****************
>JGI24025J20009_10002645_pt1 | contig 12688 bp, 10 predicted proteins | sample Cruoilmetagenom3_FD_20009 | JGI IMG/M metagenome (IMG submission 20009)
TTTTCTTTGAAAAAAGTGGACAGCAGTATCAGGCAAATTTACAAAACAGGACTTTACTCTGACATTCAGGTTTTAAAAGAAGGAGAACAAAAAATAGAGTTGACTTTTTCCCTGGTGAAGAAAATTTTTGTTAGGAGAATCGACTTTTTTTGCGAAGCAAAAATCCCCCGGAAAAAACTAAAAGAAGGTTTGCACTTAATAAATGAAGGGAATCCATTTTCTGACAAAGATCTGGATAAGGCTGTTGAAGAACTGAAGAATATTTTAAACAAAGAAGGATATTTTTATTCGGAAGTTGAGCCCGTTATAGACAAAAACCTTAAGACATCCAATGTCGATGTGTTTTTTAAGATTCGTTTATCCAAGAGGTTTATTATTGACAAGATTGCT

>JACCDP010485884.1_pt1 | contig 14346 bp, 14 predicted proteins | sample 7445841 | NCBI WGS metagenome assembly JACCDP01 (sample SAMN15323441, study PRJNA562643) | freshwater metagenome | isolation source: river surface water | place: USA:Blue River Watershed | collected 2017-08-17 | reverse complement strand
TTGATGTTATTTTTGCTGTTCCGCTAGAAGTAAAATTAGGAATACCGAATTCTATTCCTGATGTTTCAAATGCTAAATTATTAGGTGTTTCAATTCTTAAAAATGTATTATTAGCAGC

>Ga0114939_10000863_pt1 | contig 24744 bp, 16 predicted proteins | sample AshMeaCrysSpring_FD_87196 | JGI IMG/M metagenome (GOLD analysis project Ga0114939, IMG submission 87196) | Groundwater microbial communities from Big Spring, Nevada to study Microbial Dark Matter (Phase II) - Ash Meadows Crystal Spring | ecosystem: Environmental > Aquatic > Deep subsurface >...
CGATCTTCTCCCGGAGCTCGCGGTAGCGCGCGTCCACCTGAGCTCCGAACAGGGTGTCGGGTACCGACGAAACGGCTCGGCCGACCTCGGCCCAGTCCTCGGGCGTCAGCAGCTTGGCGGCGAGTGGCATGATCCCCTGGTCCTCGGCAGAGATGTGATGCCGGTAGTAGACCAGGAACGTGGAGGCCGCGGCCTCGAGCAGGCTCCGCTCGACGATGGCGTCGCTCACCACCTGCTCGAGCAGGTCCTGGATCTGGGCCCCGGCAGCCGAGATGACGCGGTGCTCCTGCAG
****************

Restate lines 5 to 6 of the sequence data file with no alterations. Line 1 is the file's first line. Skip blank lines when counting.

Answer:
>Ga0114939_10000863_pt1 | contig 24744 bp, 16 predicted proteins | sample AshMeaCrysSpring_FD_87196 | JGI IMG/M metagenome (GOLD analysis project Ga0114939, IMG submission 87196) | Groundwater microbial communities from Big Spring, Nevada to study Microbial Dark Matter (Phase II) - Ash Meadows Crystal Spring | ecosystem: Environmental > Aquatic > Deep subsurface >...
CGATCTTCTCCCGGAGCTCGCGGTAGCGCGCGTCCACCTGAGCTCCGAACAGGGTGTCGGGTACCGACGAAACGGCTCGGCCGACCTCGGCCCAGTCCTCGGGCGTCAGCAGCTTGGCGGCGAGTGGCATGATCCCCTGGTCCTCGGCAGAGATGTGATGCCGGTAGTAGACCAGGAACGTGGAGGCCGCGGCCTCGAGCAGGCTCCGCTCGACGATGGCGTCGCTCACCACCTGCTCGAGCAGGTCCTGGATCTGGGCCCCGGCAGCCGAGATGACGCGGTGCTCCTGCAG